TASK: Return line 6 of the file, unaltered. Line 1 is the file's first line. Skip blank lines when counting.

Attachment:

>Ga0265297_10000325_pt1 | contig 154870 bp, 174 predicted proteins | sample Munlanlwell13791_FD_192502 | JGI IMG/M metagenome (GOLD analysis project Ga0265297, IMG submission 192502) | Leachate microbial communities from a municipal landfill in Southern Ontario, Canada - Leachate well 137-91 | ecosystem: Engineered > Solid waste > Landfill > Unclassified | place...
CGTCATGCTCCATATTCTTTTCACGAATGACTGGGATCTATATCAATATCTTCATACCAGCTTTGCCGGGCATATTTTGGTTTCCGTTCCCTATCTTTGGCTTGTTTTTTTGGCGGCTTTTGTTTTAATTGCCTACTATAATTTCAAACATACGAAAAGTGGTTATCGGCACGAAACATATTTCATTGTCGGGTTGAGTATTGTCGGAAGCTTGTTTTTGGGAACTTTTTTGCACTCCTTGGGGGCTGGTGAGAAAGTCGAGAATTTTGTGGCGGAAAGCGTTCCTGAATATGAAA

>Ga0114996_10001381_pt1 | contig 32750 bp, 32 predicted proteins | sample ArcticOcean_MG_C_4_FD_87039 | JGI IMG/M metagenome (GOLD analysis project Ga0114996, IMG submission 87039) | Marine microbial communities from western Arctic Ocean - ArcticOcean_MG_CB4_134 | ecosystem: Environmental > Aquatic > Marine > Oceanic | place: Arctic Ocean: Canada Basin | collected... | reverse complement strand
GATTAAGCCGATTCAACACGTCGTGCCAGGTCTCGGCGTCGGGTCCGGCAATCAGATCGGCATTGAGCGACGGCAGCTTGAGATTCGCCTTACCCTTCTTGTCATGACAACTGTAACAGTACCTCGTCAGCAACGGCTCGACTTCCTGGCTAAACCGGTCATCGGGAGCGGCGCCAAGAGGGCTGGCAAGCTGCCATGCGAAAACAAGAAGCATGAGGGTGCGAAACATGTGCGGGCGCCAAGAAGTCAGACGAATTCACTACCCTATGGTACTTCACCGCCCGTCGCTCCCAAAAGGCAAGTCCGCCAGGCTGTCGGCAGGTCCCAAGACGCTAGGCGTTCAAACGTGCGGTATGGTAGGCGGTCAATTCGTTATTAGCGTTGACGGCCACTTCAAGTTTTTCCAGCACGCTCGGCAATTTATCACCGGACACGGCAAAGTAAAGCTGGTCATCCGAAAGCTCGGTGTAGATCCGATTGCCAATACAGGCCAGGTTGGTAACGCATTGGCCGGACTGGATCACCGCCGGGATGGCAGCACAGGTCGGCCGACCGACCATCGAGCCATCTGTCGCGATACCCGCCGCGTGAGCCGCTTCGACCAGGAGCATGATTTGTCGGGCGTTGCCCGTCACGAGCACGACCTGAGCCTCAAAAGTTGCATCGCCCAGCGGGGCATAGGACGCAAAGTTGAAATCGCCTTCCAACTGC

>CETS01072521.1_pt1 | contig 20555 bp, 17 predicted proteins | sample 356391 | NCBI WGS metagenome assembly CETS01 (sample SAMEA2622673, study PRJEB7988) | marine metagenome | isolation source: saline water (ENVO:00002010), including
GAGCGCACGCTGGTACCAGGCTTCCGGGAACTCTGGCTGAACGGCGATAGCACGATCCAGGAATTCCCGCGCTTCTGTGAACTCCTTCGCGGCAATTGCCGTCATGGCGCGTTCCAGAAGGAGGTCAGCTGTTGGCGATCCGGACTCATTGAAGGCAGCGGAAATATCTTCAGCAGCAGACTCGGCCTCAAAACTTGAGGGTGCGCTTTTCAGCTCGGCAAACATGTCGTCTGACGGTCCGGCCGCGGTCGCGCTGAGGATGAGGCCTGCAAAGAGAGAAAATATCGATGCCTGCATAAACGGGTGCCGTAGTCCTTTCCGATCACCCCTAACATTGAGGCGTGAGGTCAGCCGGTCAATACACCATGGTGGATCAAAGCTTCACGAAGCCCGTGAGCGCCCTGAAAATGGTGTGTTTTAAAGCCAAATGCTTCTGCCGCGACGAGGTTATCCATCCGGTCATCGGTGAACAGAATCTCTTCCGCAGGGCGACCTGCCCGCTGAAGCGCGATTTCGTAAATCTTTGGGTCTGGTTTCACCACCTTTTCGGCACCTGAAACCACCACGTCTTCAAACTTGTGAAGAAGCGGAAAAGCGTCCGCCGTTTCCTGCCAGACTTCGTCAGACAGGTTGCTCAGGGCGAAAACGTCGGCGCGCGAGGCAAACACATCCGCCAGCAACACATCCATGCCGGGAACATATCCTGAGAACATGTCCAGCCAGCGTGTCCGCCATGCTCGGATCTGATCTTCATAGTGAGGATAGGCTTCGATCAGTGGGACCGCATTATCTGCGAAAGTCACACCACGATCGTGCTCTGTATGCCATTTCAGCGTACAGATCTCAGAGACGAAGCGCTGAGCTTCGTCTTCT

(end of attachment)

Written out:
GAGCGCACGCTGGTACCAGGCTTCCGGGAACTCTGGCTGAACGGCGATAGCACGATCCAGGAATTCCCGCGCTTCTGTGAACTCCTTCGCGGCAATTGCCGTCATGGCGCGTTCCAGAAGGAGGTCAGCTGTTGGCGATCCGGACTCATTGAAGGCAGCGGAAATATCTTCAGCAGCAGACTCGGCCTCAAAACTTGAGGGTGCGCTTTTCAGCTCGGCAAACATGTCGTCTGACGGTCCGGCCGCGGTCGCGCTGAGGATGAGGCCTGCAAAGAGAGAAAATATCGATGCCTGCATAAACGGGTGCCGTAGTCCTTTCCGATCACCCCTAACATTGAGGCGTGAGGTCAGCCGGTCAATACACCATGGTGGATCAAAGCTTCACGAAGCCCGTGAGCGCCCTGAAAATGGTGTGTTTTAAAGCCAAATGCTTCTGCCGCGACGAGGTTATCCATCCGGTCATCGGTGAACAGAATCTCTTCCGCAGGGCGACCTGCCCGCTGAAGCGCGATTTCGTAAATCTTTGGGTCTGGTTTCACCACCTTTTCGGCACCTGAAACCACCACGTCTTCAAACTTGTGAAGAAGCGGAAAAGCGTCCGCCGTTTCCTGCCAGACTTCGTCAGACAGGTTGCTCAGGGCGAAAACGTCGGCGCGCGAGGCAAACACATCCGCCAGCAACACATCCATGCCGGGAACATATCCTGAGAACATGTCCAGCCAGCGTGTCCGCCATGCTCGGATCTGATCTTCATAGTGAGGATAGGCTTCGATCAGTGGGACCGCATTATCTGCGAAAGTCACACCACGATCGTGCTCTGTATGCCATTTCAGCGTACAGATCTCAGAGACGAAGCGCTGAGCTTCGTCTTCT